```                          Analysis of Algorithms
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Questions on Chapter 3
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1. Use the idea of the quicksort algorithm to design an algorithm to find
the k'th largest number in an unsorted array of n numbers. Prove that
the algorithm takes O(n) time.

2. Suppose players A and B are playing a match consisting of a series of games
in which the first player to win n games wins the match. Player A needs i
more games to win, and player B needs j more games to win. Also suppose
that player A has probability p of winning a game, otherwise B wins
(probability 1-p). The probability P(i,j) that A will win the match
when i>0 and j>0 is:

P(i,j) = p*P(i-1,j) + (1-p)*P(i,j-1)

Show that if P(i,j) is implemented as a recursive procedure, the time taken
is O(2^n). Design a better procedure and estimate its running time.

3. Suppose we have a large number n of points in the plane, and we want to find
the closest pair. One approach is to calculate the distance between each
pair and find the minimum. This involves calculating O(n^2) distances.
Suggest a divide-and-conquer approach. What difficulty occurs when trying to
combine the results of subproblems? Assuming that the difficulty can be
solved in O(n) time, how long does the algorithm take?

4. A company has two factories A and B which produce a and b units of the
company's product per month respectively. The product is distributed to n
different destinations numbered 1...n. The cost of distributing x units from
A to destination i is given by a known function cost(A,i,x) which takes O(1)
time to compute. Simlarly, the cost of distributing x units from B to i is
cost(B,i,x). Each destination i has a demand of d[i] units per month (and we
may assume that the sum of the d[i] is equal to a + b). The problem is to
determine which factory should supply each destination (in any month) so as
to minimise total cost. Devise a suitable algorithm for determining the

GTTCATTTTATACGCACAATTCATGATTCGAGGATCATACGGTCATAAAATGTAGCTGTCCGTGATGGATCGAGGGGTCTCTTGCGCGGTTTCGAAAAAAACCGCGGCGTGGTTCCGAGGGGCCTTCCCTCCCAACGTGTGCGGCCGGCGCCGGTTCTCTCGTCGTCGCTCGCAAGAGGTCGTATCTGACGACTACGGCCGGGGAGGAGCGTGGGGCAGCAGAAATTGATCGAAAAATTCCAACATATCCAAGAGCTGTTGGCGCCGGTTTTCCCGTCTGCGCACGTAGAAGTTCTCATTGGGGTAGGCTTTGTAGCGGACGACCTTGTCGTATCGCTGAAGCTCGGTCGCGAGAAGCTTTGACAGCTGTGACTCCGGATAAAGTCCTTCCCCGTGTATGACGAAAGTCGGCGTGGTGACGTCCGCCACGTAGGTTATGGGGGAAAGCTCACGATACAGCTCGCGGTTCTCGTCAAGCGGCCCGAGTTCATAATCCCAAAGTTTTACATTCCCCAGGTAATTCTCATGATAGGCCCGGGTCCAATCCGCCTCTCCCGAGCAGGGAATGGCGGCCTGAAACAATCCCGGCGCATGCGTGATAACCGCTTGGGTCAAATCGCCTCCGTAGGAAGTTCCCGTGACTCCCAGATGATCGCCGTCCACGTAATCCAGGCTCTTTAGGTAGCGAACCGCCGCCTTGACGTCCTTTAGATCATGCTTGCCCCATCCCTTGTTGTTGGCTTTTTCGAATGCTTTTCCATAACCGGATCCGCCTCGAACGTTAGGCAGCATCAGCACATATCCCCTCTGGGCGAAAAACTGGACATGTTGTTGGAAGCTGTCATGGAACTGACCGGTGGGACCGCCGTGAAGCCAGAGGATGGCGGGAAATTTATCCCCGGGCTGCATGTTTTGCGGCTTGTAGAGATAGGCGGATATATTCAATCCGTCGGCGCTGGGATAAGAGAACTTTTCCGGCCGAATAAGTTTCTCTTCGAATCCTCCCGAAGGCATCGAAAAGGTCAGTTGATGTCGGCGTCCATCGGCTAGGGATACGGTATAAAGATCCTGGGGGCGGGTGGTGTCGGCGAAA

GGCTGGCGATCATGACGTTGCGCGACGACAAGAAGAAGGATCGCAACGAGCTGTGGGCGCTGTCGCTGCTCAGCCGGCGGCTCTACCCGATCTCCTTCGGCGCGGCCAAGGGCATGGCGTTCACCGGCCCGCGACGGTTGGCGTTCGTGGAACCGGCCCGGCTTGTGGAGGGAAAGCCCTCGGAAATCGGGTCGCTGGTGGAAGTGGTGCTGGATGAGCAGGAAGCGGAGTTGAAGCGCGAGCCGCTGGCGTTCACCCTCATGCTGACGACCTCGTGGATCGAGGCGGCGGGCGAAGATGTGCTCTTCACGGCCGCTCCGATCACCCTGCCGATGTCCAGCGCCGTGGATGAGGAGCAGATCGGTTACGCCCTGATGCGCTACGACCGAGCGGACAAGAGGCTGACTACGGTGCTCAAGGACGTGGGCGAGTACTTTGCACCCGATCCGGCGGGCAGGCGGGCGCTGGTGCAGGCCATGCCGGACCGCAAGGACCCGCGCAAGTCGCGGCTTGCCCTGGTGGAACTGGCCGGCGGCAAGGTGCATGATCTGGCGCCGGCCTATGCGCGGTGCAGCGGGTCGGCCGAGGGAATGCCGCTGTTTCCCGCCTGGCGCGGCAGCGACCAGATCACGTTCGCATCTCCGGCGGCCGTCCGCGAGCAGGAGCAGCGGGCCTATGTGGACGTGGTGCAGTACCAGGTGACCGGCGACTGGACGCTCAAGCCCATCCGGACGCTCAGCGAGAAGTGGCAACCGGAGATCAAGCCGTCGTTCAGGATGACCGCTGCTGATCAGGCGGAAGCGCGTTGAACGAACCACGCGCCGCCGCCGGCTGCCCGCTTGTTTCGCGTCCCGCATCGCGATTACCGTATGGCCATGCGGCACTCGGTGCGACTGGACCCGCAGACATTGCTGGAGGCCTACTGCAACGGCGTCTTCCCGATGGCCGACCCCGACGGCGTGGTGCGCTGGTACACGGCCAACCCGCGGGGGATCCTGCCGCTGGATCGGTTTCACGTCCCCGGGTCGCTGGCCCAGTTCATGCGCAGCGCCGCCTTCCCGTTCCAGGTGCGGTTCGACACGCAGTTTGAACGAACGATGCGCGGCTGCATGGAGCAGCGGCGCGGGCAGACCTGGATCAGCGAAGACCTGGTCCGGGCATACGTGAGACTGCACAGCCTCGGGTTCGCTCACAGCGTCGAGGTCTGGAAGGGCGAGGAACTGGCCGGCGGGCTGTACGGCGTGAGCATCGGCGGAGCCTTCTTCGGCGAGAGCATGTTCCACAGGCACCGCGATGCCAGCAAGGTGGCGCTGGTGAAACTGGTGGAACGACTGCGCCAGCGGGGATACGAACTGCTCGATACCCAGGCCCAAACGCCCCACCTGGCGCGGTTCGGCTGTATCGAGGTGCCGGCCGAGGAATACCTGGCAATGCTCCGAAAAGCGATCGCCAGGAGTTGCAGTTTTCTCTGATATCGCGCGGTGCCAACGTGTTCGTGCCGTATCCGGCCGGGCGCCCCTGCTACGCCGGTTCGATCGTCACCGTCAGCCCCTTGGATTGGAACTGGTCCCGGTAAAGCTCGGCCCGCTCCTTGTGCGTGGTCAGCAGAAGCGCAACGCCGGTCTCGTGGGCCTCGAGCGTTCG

minimum cost and estimate its running time. How would you adapt the algorithm
so that a suitable distribution can be determined, as well as the minimum
time?

5. Suppose we have two arrays a[1]...a[n] and b[1]...b[n], each sorted into
increasing order. The problem is to find the median (n'th element) of the
2n elements in the two arrays. Design an O(log(n)) algorithm to solve this.

6. There are n jobs to be done. For each job 1...n there are three numbers,
a time t[i] which the job takes, a deadline d[i] by which the job should be
completed, and a profit p[i] earned only if the job is completed by its
deadline. The jobs have been sorted so that the deadlines are in increasing
order, i.e. d[1] < d[2] < ... < d[n]. Let profit(n,x) be the maximum amount
of profit obtainable from the n jobs within time x. Give a recursive design
for calculating profit(n,x), turn it into a dynamic programming algorithm,
and estimate the time it takes.

7. Suppose a method were found for multiplying 3 by 3 matrices using
22 multiplications rather than 27. What divide-and-conquer method does
this suggest for multiplying large matrices? Is it faster for very
large (N by N) matrices than the O(N^log7) = O(N^2.81) method of Strassen?

8* Suppose that in a Travelling Salesperson Problem, length(S, i) is the
length of a shortest route from node i to node 1 in the network, which
visits all the nodes in set S once. Note that the solution to the TSP
has i=1 and S="the set of all nodes". Design a recursive algorithm
for calculating length(S, i), and show how it can be adapted to use
dynamic programming. Show that the dynamic programming algorithm takes
at least O(n^2 * 2^n) time. Is this any faster than the O(n!) direct
approach? How much space does it use? Is it any use?
```